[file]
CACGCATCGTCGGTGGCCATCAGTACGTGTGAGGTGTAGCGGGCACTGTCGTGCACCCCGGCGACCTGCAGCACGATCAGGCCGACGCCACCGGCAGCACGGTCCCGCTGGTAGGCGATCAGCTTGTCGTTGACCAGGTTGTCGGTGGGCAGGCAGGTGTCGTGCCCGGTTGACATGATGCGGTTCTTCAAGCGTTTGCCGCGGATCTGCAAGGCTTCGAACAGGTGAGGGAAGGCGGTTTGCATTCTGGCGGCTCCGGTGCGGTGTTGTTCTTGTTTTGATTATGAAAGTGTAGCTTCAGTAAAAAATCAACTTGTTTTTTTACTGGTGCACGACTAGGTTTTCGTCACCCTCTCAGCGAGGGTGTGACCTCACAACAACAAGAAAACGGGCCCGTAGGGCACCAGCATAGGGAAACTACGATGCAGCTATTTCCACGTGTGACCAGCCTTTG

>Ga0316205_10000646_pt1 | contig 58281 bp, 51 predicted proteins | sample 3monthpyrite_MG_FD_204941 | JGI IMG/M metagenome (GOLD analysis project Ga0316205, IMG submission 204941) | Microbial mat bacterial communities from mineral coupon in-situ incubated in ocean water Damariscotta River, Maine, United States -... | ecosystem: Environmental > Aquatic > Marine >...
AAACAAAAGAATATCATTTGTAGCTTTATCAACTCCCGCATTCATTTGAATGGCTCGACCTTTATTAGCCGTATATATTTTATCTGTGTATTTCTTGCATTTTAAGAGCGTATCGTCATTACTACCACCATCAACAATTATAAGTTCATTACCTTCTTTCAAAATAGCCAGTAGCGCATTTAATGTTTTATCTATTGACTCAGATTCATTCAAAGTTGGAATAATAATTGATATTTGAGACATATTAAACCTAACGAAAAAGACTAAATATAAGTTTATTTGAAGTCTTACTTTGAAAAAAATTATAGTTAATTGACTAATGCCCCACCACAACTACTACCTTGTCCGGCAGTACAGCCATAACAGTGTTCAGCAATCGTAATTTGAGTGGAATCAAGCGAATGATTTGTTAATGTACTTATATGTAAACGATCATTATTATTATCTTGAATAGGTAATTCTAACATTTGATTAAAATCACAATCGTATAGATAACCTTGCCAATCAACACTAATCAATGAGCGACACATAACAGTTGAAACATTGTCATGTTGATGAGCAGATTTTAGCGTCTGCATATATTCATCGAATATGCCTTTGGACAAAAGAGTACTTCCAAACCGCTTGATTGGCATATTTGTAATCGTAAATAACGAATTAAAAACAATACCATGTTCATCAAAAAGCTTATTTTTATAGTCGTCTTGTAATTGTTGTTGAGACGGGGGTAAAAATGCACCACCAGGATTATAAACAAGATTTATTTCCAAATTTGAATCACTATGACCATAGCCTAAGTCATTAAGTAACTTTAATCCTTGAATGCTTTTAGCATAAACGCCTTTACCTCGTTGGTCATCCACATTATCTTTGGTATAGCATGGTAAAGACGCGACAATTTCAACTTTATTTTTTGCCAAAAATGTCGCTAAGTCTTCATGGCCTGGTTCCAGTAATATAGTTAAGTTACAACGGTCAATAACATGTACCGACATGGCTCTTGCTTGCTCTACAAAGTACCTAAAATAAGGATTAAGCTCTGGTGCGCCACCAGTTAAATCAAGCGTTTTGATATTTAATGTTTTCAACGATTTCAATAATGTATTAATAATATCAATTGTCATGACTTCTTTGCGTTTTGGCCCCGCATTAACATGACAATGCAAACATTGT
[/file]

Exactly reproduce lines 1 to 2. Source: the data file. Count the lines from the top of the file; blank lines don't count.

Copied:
CACGCATCGTCGGTGGCCATCAGTACGTGTGAGGTGTAGCGGGCACTGTCGTGCACCCCGGCGACCTGCAGCACGATCAGGCCGACGCCACCGGCAGCACGGTCCCGCTGGTAGGCGATCAGCTTGTCGTTGACCAGGTTGTCGGTGGGCAGGCAGGTGTCGTGCCCGGTTGACATGATGCGGTTCTTCAAGCGTTTGCCGCGGATCTGCAAGGCTTCGAACAGGTGAGGGAAGGCGGTTTGCATTCTGGCGGCTCCGGTGCGGTGTTGTTCTTGTTTTGATTATGAAAGTGTAGCTTCAGTAAAAAATCAACTTGTTTTTTTACTGGTGCACGACTAGGTTTTCGTCACCCTCTCAGCGAGGGTGTGACCTCACAACAACAAGAAAACGGGCCCGTAGGGCACCAGCATAGGGAAACTACGATGCAGCTATTTCCACGTGTGACCAGCCTTTG

>Ga0316205_10000646_pt1 | contig 58281 bp, 51 predicted proteins | sample 3monthpyrite_MG_FD_204941 | JGI IMG/M metagenome (GOLD analysis project Ga0316205, IMG submission 204941) | Microbial mat bacterial communities from mineral coupon in-situ incubated in ocean water Damariscotta River, Maine, United States -... | ecosystem: Environmental > Aquatic > Marine >...